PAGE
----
In a bid to continue combating the scourge of rouge debit orders impacting the industry and some of its customers, FNB has waived the fee for stopping unauthorised debit orders through its electronic banking channels and is also actively clamping down on business customers who are facilitating unauthorised collections.
Ryan Prozesky, FNB Consumer Core Banking CEO, said the issue of unauthorised debit orders is of great concern to us as a bank, given our promise of helpfulness and to always keep our customers’ money safe. Therefore, we are not prepared to sit back and watch our customers bear the brunt, but will continue taking the lead in identifying effective measures and solutions to protect them.
“We believe that eliminating fees associated with stopping debit orders via our electronic channels will empower customers to have full control of their bank accounts. Customers will no longer be charged for stopping unauthorised debit orders of less than R200 through the FNB App, Online Banking and USSD for those who do not have access to the internet and smartphones,” says Prozesky.
Furthermore, the bank is actively monitoring and analysing non-FNB businesses that are processing illegal debit orders on FNB customers’ accounts while taking steps to act decisively to curb such activity among its business clients. Those who are found to be processing illegal debit orders will be reported to the Payments Association of South Africa (PASA) and the bank will eventually terminate its services.
“While we are collaborating with the industry to develop long term solutions, including DebiCheck, we see it as our role as a responsible bank to warn and help customers protect their hard earned cash,” added Prozesky.
FNB customers are currently notified via SMS every time a new debit order is raised on their accounts for the first time, as well as the amount and the service provider’s name, and if they believe it to be unauthorised, have the ability to stop, dispute and reverse it.
“When stopping a particular unauthorised debit order, customers are able to specify a Rand value or range of amounts to prevent debit orders from a particular collector to be processed in the future. It is advisable for consumers to select a wide Rand value range to make sure that the unauthorised collector cannot simply change the Rand value and thereby circumvent the stop instruction,” advises Prozesky.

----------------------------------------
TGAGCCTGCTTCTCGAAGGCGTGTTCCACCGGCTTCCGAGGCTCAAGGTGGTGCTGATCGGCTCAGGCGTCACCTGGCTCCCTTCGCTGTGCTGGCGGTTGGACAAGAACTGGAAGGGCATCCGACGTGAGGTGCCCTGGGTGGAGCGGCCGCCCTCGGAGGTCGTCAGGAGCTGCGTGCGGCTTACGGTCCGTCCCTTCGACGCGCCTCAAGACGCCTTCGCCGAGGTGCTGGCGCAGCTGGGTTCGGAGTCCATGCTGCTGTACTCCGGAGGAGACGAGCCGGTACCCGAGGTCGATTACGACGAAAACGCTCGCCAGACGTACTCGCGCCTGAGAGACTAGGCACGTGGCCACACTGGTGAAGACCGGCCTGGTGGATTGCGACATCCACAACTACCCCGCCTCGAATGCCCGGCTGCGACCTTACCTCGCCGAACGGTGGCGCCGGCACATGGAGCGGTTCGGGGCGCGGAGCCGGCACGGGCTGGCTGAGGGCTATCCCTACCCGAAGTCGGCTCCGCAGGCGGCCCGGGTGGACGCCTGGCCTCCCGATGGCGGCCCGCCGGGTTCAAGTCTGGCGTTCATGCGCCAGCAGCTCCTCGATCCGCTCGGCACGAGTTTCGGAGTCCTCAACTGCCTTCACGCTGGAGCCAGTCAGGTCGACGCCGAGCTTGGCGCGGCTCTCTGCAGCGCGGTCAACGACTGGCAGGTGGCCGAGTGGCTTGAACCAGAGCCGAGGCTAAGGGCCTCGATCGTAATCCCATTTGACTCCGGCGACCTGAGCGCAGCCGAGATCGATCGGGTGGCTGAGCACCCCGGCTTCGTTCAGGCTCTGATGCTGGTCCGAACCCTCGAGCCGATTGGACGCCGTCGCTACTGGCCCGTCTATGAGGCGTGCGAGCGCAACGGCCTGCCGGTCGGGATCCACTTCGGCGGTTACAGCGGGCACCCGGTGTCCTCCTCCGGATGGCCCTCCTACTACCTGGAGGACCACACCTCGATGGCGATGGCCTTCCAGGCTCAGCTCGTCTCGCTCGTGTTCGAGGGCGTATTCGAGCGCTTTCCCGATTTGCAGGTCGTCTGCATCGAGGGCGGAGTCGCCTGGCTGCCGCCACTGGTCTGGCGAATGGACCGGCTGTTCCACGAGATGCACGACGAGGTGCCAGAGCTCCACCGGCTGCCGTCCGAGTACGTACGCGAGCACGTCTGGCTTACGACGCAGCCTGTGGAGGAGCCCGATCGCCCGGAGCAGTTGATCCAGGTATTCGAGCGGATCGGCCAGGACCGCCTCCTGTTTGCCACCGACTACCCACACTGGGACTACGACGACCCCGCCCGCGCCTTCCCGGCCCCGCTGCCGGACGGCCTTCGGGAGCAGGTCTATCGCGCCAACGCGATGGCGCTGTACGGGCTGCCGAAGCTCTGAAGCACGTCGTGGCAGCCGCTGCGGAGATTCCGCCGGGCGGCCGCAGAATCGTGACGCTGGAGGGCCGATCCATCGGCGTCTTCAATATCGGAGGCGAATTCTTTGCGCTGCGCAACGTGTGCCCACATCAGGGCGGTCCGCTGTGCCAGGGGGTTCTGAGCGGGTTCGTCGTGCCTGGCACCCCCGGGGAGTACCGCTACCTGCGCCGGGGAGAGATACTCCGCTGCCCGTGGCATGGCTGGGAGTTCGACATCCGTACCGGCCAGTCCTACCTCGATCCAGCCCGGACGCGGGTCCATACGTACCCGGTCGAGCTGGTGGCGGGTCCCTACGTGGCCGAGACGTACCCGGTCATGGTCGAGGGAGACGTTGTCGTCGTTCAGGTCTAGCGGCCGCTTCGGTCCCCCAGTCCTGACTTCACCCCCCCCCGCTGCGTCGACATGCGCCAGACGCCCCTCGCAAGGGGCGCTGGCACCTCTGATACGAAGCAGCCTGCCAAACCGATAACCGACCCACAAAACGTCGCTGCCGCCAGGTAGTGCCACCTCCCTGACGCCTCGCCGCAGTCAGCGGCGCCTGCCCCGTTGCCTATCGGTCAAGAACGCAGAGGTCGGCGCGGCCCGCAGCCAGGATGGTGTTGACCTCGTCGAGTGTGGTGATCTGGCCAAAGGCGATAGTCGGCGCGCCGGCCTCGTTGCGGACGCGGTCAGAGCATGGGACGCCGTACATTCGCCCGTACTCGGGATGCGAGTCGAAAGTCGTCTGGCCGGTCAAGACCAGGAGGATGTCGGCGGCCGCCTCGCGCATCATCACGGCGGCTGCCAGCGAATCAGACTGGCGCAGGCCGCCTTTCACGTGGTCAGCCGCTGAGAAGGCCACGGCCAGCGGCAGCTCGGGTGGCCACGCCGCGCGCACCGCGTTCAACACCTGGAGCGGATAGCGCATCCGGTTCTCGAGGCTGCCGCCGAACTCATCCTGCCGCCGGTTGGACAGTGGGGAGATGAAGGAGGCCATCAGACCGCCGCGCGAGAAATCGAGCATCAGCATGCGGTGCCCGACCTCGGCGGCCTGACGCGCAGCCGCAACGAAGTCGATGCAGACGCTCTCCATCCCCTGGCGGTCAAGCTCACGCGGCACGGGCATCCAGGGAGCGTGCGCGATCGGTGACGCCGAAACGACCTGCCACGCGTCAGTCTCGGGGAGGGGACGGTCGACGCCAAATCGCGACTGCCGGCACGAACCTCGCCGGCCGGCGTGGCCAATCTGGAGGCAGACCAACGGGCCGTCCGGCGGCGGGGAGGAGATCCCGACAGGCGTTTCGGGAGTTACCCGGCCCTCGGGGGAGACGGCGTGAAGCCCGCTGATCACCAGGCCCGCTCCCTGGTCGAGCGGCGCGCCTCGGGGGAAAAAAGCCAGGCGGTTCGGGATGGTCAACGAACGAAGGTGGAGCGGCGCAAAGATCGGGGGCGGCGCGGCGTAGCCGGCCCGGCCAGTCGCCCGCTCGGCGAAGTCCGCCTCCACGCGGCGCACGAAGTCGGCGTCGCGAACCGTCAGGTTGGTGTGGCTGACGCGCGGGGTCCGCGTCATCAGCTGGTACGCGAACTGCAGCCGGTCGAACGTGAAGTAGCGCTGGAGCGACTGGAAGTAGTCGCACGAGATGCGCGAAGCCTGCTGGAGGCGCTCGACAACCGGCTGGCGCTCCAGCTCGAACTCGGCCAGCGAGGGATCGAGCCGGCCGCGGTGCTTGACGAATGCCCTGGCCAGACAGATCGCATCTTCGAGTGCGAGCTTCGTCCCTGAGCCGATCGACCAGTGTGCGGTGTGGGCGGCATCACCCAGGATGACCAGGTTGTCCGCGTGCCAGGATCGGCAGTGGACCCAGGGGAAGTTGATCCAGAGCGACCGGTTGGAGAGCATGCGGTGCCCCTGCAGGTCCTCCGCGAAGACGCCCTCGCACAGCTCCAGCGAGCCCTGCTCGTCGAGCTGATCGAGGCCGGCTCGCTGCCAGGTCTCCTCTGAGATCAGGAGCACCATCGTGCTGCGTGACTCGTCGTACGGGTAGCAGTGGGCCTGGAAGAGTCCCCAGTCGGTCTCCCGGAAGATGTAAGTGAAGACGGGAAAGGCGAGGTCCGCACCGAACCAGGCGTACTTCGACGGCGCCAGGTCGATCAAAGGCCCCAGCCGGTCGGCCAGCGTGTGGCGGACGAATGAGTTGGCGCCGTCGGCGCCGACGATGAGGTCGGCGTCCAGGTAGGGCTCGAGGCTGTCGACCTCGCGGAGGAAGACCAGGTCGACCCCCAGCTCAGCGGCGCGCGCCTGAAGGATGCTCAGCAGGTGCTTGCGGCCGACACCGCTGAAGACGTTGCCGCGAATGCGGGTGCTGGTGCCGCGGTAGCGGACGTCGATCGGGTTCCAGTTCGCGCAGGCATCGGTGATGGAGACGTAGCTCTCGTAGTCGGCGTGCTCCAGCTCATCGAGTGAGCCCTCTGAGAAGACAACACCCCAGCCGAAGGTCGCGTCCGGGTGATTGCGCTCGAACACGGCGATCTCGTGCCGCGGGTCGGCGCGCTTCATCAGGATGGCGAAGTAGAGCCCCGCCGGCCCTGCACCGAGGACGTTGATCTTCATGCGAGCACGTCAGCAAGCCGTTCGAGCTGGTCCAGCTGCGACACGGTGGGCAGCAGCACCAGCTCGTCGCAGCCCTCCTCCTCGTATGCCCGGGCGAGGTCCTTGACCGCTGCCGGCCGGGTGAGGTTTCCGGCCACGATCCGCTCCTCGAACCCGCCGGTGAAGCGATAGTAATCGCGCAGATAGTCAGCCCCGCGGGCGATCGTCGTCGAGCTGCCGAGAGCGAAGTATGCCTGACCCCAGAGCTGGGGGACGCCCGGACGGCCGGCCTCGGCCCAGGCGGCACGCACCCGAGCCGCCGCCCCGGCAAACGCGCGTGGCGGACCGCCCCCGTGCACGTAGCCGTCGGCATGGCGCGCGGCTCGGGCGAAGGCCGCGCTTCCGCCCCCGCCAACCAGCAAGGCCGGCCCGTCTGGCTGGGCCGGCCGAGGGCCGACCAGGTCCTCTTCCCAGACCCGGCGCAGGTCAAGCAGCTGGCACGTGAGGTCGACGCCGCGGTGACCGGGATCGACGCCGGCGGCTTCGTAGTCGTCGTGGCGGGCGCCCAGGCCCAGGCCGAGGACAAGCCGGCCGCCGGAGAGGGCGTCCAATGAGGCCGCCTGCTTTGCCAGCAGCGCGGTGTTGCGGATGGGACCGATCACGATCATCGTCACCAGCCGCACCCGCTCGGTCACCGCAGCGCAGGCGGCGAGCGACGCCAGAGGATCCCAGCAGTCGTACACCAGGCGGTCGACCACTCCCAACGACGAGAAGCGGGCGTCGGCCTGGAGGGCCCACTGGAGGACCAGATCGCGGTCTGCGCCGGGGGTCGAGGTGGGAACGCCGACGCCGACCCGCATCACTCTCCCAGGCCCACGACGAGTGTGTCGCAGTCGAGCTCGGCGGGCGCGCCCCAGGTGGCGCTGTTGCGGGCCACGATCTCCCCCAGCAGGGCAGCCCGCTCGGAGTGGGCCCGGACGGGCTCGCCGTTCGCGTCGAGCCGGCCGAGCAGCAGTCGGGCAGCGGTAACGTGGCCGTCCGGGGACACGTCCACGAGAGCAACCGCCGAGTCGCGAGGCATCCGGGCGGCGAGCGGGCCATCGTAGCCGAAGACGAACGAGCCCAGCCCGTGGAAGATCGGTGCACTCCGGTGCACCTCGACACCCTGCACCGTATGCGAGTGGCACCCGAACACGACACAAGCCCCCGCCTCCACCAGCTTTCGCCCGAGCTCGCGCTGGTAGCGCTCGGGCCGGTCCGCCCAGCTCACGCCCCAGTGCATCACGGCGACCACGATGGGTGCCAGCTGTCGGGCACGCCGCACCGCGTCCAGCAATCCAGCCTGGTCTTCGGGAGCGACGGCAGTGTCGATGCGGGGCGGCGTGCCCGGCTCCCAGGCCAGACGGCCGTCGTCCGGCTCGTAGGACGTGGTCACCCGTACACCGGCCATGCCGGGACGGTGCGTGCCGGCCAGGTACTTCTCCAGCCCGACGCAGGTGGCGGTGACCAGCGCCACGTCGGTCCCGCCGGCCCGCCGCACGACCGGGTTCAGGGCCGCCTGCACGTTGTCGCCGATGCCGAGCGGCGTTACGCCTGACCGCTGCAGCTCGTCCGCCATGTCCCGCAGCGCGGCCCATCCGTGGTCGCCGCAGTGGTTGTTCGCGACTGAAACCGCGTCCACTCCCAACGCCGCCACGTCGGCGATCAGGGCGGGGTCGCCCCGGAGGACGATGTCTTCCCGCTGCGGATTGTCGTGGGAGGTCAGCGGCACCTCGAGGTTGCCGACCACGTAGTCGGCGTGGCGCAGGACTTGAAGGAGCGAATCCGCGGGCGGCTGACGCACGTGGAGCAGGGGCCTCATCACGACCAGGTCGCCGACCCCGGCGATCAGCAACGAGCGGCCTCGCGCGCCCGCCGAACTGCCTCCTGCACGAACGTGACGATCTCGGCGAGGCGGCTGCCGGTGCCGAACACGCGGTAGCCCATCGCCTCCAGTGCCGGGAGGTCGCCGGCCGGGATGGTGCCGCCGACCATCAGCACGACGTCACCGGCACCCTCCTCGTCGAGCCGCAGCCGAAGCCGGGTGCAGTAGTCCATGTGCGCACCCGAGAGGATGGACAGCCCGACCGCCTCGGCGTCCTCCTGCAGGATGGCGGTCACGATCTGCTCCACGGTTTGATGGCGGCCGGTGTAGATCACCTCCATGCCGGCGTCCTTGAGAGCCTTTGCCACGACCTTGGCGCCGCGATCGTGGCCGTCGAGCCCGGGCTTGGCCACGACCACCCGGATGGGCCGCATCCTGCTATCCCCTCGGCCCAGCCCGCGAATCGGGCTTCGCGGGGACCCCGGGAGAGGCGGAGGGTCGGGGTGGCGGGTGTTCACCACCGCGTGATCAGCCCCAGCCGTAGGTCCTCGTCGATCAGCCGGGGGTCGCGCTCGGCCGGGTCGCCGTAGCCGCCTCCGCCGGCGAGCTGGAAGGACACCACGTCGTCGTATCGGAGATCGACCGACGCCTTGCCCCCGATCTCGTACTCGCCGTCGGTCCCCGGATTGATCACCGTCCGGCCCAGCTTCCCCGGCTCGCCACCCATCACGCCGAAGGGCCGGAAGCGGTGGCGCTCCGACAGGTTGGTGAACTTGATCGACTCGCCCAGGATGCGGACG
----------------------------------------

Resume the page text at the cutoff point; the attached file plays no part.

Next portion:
The bank also has a proactive fraudulent debit order warning system which alerts customers, through SMS or App notifications, to potential suspicious debit orders that are currently running. Furthermore, FNB App registered InContact users will receive alerts for all transactions regardless of the amount. This gives them full visibility of all monthly debit orders processed against their accounts.
Along with the notification system, FNB has an added functionality on its electronic platforms that allows customers to view which current debit orders are running off their account as well as the ability to stop, dispute and reverse debit orders that they believe are unauthorised.
“Debit orders that are higher than R200 can still be stopped, disputed and reversed via our contact centre or at any FNB branch, at a fee. This is due to the fact that a majority of rogue debit orders are less than R100 and to further prevent customers from abusing the system by reversing or stopping legitimate debit orders,” explains Prozesky.
Lastly, apart from reversing rogue debit order, customers are further urged to report all companies involved in this illegal activity to the Payments Association of South Africa (PASA) via email at firstname.lastname@example.org or by dialling 010 140 7100.